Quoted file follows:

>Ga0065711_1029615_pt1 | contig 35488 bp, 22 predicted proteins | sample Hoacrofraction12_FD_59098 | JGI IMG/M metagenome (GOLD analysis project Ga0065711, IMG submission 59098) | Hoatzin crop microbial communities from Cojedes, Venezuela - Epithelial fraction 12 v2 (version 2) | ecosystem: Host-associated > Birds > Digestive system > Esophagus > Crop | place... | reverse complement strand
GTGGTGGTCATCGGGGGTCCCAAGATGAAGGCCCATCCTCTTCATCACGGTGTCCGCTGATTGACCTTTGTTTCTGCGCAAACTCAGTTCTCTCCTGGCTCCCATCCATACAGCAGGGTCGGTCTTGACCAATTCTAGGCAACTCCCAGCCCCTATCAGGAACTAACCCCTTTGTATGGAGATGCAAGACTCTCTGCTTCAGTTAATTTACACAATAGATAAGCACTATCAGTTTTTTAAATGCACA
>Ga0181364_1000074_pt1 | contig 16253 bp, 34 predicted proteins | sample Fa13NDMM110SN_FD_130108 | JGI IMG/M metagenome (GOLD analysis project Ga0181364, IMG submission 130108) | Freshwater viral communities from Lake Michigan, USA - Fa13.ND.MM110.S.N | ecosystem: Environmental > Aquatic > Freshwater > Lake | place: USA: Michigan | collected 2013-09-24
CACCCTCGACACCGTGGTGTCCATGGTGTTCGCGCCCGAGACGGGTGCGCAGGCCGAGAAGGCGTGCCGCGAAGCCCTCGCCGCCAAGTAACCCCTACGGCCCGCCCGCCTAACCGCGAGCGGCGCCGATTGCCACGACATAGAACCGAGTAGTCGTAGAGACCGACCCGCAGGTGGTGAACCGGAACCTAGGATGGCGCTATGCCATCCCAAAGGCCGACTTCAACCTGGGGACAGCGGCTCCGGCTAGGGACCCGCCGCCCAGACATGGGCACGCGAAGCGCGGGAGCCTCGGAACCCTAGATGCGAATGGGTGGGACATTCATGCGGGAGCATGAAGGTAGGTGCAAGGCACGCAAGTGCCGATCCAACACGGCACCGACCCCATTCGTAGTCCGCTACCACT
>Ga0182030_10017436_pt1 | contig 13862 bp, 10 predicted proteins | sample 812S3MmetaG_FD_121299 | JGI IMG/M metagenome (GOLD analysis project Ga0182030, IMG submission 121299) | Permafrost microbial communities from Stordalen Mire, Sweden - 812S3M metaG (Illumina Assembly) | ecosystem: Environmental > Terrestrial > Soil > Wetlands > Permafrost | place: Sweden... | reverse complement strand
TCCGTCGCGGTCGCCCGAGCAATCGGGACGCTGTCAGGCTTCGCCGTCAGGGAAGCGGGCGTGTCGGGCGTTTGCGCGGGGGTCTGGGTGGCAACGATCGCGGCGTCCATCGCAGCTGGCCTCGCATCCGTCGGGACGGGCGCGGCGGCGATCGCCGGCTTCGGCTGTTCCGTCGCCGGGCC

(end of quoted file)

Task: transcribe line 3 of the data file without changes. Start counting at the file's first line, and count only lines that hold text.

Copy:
>Ga0181364_1000074_pt1 | contig 16253 bp, 34 predicted proteins | sample Fa13NDMM110SN_FD_130108 | JGI IMG/M metagenome (GOLD analysis project Ga0181364, IMG submission 130108) | Freshwater viral communities from Lake Michigan, USA - Fa13.ND.MM110.S.N | ecosystem: Environmental > Aquatic > Freshwater > Lake | place: USA: Michigan | collected 2013-09-24